Design and Behavior of Composite Ice-Resisting Walls
P. F. Adams, T. J. E. Zimmerman, and J. G. MacGregor
Appears on pages(s):
composite construction (concrete and steel); ductility; ice; failure mechanisms; offshore structures; punching shear; shear strength; structural design; tests; Design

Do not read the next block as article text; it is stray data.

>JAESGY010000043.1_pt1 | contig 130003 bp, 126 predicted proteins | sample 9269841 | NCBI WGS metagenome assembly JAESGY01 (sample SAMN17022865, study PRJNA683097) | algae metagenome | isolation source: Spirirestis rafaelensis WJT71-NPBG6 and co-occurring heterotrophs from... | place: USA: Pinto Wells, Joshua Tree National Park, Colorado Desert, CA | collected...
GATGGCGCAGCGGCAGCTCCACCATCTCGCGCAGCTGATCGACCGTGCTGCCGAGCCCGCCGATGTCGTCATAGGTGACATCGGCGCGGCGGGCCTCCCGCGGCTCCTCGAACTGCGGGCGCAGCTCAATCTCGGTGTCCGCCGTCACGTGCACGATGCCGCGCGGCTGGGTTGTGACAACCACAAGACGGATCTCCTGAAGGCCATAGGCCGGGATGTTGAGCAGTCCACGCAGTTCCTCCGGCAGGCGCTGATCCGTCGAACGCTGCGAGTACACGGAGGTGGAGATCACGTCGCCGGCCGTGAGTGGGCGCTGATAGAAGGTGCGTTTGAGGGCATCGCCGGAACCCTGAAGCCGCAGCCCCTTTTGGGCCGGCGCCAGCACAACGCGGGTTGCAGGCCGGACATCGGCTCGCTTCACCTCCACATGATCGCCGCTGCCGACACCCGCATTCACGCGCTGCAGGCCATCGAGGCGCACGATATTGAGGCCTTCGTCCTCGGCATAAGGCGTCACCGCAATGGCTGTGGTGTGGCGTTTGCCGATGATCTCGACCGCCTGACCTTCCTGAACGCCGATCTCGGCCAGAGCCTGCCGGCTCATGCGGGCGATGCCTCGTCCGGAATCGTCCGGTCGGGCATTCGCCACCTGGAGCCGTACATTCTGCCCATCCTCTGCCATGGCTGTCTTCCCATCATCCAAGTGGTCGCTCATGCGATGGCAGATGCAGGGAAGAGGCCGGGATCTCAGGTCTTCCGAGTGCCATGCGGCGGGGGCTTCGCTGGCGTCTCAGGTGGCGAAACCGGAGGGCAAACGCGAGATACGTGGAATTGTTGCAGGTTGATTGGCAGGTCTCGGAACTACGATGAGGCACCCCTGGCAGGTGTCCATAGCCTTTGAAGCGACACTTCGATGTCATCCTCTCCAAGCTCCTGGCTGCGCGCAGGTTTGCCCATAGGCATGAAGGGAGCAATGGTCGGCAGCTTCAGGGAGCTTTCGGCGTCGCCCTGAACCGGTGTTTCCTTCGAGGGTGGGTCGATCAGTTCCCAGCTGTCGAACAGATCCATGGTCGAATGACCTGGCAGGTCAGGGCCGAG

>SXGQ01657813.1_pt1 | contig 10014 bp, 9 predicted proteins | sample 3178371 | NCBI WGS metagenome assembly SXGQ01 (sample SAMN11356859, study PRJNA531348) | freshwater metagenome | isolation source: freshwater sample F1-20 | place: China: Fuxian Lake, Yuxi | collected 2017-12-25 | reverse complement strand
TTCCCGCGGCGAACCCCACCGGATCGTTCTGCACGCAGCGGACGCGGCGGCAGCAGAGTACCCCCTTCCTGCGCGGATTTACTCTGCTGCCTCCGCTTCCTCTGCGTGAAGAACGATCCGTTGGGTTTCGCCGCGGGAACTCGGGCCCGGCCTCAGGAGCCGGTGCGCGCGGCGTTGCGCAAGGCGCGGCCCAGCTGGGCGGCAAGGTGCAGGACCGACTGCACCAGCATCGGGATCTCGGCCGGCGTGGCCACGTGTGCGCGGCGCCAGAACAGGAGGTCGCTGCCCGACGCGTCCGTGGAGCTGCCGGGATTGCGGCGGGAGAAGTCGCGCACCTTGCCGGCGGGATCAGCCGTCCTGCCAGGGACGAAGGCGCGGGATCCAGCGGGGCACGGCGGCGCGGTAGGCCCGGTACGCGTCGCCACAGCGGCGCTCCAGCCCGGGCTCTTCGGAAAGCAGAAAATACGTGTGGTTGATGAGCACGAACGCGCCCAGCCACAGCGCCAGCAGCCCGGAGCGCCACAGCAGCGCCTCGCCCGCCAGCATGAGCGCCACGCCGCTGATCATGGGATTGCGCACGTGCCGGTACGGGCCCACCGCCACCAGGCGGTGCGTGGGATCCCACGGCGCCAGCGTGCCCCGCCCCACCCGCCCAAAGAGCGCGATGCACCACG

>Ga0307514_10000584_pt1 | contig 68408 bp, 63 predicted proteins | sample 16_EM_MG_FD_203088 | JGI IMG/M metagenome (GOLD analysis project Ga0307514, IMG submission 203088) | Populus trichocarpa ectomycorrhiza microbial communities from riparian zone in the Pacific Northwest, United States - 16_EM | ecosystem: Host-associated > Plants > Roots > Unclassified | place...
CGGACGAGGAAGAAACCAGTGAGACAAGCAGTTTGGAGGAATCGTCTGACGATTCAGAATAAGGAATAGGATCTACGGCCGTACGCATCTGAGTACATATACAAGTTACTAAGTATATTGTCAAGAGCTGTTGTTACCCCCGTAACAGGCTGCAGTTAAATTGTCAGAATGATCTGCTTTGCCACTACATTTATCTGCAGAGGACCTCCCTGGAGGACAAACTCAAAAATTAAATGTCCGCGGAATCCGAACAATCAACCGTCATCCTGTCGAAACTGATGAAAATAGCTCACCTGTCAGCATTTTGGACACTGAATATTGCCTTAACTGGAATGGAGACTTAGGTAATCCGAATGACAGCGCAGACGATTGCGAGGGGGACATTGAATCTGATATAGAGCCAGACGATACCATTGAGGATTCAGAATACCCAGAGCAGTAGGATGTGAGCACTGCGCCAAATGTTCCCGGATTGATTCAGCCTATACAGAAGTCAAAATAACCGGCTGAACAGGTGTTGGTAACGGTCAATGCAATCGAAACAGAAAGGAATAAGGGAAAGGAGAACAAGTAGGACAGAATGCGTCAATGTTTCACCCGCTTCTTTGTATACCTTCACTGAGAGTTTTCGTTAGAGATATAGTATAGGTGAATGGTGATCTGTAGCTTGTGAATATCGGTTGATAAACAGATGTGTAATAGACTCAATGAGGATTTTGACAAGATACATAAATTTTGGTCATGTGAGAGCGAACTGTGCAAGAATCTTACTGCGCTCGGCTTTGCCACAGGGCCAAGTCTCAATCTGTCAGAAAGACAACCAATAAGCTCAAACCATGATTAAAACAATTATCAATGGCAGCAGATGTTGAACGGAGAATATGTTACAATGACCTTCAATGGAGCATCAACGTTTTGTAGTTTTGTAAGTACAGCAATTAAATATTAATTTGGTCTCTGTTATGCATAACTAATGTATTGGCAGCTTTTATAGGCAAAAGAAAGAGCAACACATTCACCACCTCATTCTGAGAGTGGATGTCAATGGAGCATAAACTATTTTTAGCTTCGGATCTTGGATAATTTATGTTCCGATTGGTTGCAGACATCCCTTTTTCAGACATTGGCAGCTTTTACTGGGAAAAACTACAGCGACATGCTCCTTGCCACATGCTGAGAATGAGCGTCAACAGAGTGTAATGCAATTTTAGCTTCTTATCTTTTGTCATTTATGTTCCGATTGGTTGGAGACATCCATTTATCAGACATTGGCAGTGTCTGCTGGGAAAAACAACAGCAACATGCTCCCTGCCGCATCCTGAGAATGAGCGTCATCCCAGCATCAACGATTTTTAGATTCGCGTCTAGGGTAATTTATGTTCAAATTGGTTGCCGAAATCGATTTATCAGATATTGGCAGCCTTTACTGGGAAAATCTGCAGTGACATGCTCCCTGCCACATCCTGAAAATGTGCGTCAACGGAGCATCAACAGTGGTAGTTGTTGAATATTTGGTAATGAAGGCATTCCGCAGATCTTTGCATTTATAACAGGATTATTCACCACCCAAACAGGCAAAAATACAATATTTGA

The exterior walls of arctic oil and gas production structures will be subject to large, concentrated ice forces. Composite steel/concrete walls have been proposed as a cost-effective solution to resisting these forces. The research discussed in this paper has investigated the behavior and failure mechanisms of composite walls, so that recommendations can be made concerning analysis and design methods and effective construction details. The research involved the development of design-oriented ultimate strength models, as well as the physical testing of composite wall specimens. Results are presented in this paper for tests on composite beam and composite slab specimens. The high strength and great ductility of this form of construction is demonstrated. Effective design methods utilizing empirical design equations and limit analysis plasticity solutions are given.